It’s funny, because initially in my head, I think Thor is a better fit. Because I think of your art and I think of some really like just incredible visuals. Like big visuals and stuff like that. But then also I remember our art feature last time with Drifter, and I was kind of obsessed with some little character details you did. And I guess that’s really where the humor comes from a lot of times in comics, being able to use panels for comedic timing and for those little details in character work. So I guess it’s a way better fit than I would’ve initially thought of.

NK: Yeah. I think a huge part of humor in comics is timing and panel juxtapositions and that kind of stuff. And of course, yeah, small moments. Like humor and beat doesn’t really go together but it’s more like a series of small things that makes things funny.

But did you feel like … I mean, even if you weren’t a fan of Thor…

NK: I am a fan of Thor, actually.

Oh, okay. Well…perfect. I mean, does it feel like that? Reading your current Thor run with Donny and Matt it feels like hand in glove. It feels like a great fit. Did it feel like that when you started jumping into the book? Like this is something that just really jives well with what you like to do with your art?

NK: Oddly enough, it totally was that way, but I was of course very intimidated, because first of all I am actually a Thor fan. I have a lot of Thor stuff here.

I have like all the Jason Aaron stuff and stuff before that, like Walt Simonson, because Thor always of course had great artists onboard, so that kind of was an instant sell for me. But the stories were cool too. But to make a long story long, yeah, when Skottie told me, he was like, “Listen Nic, you might get a call from Marvel tomorrow asking you to do a book with Donny.” I was like, “Are you fucking serious?” And he’s like, “Yeah, but if it doesn’t happen, don’t be sad.” I was like, “What the hell? You can’t say something like that to me,” but then thank God they did. They did call. And I was like, “Donny Cates and Thor, fuck yeah!” I was like, “You don’t even have to tell me what it’s about,” but then I had a long phone call with Donny and he basically told me his ideas for the first 50 issues.


NK: Yeah. That phone call was just like a rollercoaster ride. The only thing I was saying was like, “Holy shit!” It was like, “Are you serious? Holy fuck!” Because this was like just one thing after another and I was like, “Yeah, I’m so onboard for this.” It was like, “I just hope I can do it justice.” After the phone call I was like, “Holy cow, I have to draw all this stuff. Oh my God.”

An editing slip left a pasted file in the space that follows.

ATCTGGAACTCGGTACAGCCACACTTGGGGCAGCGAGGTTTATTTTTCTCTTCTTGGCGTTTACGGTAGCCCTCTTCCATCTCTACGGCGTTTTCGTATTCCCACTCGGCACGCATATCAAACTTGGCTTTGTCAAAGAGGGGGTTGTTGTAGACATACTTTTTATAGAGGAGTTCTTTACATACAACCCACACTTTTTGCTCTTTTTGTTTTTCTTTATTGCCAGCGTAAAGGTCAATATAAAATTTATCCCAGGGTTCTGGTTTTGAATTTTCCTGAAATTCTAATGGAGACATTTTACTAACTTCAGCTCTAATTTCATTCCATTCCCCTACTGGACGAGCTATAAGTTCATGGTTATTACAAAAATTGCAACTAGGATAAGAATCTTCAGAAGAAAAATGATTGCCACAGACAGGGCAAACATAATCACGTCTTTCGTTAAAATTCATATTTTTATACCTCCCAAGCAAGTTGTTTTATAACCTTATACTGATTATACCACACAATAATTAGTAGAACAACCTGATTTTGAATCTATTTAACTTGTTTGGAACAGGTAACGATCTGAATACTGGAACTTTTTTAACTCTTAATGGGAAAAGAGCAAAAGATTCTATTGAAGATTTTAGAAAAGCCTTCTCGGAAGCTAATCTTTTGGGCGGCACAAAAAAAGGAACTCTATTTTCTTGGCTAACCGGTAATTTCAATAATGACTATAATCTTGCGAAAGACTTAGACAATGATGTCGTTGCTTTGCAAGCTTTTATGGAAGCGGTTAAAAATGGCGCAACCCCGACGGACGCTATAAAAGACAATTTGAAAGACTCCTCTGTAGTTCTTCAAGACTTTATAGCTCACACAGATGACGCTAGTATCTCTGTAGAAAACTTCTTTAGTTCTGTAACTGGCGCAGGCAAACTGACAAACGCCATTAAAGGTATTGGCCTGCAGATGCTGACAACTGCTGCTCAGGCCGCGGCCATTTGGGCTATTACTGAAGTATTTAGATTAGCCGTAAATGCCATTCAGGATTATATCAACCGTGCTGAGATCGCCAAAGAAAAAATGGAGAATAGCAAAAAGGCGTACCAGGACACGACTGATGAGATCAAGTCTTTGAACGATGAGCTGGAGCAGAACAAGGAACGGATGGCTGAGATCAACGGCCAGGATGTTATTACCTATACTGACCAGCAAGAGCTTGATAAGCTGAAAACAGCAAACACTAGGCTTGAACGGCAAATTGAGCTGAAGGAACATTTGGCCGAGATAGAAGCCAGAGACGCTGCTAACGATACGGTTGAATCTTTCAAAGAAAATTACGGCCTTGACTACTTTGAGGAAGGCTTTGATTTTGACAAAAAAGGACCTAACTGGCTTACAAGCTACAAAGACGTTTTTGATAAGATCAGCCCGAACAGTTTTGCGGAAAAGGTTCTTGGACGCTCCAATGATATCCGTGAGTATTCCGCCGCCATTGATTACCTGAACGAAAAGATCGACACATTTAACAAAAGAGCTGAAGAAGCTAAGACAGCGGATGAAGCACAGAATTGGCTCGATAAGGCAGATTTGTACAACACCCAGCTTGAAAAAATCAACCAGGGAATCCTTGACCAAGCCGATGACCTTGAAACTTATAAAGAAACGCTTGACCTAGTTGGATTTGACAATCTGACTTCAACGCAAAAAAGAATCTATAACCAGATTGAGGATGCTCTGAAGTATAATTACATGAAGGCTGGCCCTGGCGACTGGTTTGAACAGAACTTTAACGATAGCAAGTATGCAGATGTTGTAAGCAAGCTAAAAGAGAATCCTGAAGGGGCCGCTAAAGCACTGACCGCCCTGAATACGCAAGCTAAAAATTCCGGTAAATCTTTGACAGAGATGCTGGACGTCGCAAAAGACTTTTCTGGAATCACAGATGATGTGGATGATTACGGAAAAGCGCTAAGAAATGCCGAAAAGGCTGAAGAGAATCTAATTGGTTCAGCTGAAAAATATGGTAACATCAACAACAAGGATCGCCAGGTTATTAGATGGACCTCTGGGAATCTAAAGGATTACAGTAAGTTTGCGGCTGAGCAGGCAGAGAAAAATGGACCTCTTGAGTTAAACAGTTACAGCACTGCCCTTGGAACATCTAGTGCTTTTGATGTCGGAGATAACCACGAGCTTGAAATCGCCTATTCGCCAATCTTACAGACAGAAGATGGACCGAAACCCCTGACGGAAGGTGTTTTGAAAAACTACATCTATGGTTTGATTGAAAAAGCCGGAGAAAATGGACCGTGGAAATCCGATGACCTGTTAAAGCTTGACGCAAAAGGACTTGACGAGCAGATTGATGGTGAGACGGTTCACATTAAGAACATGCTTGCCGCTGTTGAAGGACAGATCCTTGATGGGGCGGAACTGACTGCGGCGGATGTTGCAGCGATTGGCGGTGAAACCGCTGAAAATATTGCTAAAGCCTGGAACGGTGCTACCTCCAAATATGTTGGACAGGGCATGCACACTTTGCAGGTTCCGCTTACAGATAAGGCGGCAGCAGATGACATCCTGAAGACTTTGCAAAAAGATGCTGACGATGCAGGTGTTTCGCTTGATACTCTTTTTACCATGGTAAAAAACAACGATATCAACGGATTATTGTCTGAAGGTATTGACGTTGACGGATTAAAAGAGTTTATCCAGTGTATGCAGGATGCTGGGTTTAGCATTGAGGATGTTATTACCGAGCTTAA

That’s incredible. Well before we get into the pages, I did want to ask about one different thing. When we previously talked for Drifter, you were coloring yourself. I mean, like that was a huge part of your process. You aren’t here, and Marvel books, you just don’t. But Matt Wilson is. How does that-

NK: Well I did on Deadpool.

Oh you did, didn’t you?

NK: Yeah. This is the second book that I did not color myself. And the first book was Captain America, that was Dean White and that was mainly because I kind of said, “I want to color myself.” And they were like, “Well Dean’s been on the book for a really long time.”

Don’t want to break up that run.

NK: Yeah. “Maybe you can see it working … If you’re super unhappy with it, we can talk about it, but let’s try first.” But I was only staying on for six issues anyway, so I was like, “Well screw it, let’s try.” But on this, it was a scheduling problem. First and foremost. I was like, “I can’t do this and color myself.” As much as I would like to. And then there was really only like two colorists that I could see working with, and the first one on that list was Matt. And I was like, “Can we get Matt?” And they were like, “Well, we can ask him.” And then Matt said, “Hells yeah.”

So how does that change your process though? Is it as simple as stopping yourself when you get to colors or does it change more than that?

NK: Oh no, I totally changed. I totally change everything. Like on Deadpool even, I did most of the stuff on Deadpool digitally. Drifter was completely digital, 100%, and on Deadpool, I did a lot of stuff digitally. I did this one issue completely on paper and once in a while, I’d do like a nice two page start or something on paper and I did a bunch of painted covers. But most of it was still digital, pencils and inks and colors. And for Thor, I figured if I’m going to get somebody else to color it, I need to give them more information of what I want. Because a lot of shading stuff I would do and I would render in color if I do it myself. And if someone else colors it, it could go either way. If I keep it open like that, it could either backfire on me or it could be awesome, but you never know.

And I want to do something that’s a little bit more visceral, so I opted for doing inks on paper and doing like an ink wash on top. Which just adds one more layer of shading, one more layer of information that Matt doesn’t have to worry about. And then, yeah, we just ran from there. We talked a little bit about how I would color ink wash, when I do it myself, if I color it myself, because I’ve done it before. And he kind of took that and made his own thing out of it.

So he was kind of like fusing what you would’ve done yourself with what he would do typically.